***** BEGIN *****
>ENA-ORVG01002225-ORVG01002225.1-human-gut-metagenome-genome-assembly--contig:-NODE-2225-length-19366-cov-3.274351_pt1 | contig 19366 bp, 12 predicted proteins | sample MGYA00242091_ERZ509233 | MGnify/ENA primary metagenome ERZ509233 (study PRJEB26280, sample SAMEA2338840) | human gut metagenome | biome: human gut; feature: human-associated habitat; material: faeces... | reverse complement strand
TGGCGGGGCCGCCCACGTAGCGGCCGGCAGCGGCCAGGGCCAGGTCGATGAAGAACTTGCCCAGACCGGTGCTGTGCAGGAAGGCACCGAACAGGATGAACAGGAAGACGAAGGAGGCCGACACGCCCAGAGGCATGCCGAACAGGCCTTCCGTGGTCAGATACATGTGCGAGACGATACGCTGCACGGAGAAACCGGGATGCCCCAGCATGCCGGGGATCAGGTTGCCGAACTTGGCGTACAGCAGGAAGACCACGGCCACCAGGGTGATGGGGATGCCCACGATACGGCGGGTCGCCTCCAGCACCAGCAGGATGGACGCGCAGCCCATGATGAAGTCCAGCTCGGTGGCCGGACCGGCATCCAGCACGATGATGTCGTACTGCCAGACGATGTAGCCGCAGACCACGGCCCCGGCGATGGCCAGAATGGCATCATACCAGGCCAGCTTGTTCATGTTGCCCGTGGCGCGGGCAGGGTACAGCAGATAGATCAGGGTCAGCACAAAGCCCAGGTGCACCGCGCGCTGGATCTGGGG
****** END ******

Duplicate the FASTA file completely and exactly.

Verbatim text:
>ENA-ORVG01002225-ORVG01002225.1-human-gut-metagenome-genome-assembly--contig:-NODE-2225-length-19366-cov-3.274351_pt1 | contig 19366 bp, 12 predicted proteins | sample MGYA00242091_ERZ509233 | MGnify/ENA primary metagenome ERZ509233 (study PRJEB26280, sample SAMEA2338840) | human gut metagenome | biome: human gut; feature: human-associated habitat; material: faeces... | reverse complement strand
TGGCGGGGCCGCCCACGTAGCGGCCGGCAGCGGCCAGGGCCAGGTCGATGAAGAACTTGCCCAGACCGGTGCTGTGCAGGAAGGCACCGAACAGGATGAACAGGAAGACGAAGGAGGCCGACACGCCCAGAGGCATGCCGAACAGGCCTTCCGTGGTCAGATACATGTGCGAGACGATACGCTGCACGGAGAAACCGGGATGCCCCAGCATGCCGGGGATCAGGTTGCCGAACTTGGCGTACAGCAGGAAGACCACGGCCACCAGGGTGATGGGGATGCCCACGATACGGCGGGTCGCCTCCAGCACCAGCAGGATGGACGCGCAGCCCATGATGAAGTCCAGCTCGGTGGCCGGACCGGCATCCAGCACGATGATGTCGTACTGCCAGACGATGTAGCCGCAGACCACGGCCCCGGCGATGGCCAGAATGGCATCATACCAGGCCAGCTTGTTCATGTTGCCCGTGGCGCGGGCAGGGTACAGCAGATAGATCAGGGTCAGCACAAAGCCCAGGTGCACCGCGCGCTGGATCTGGGG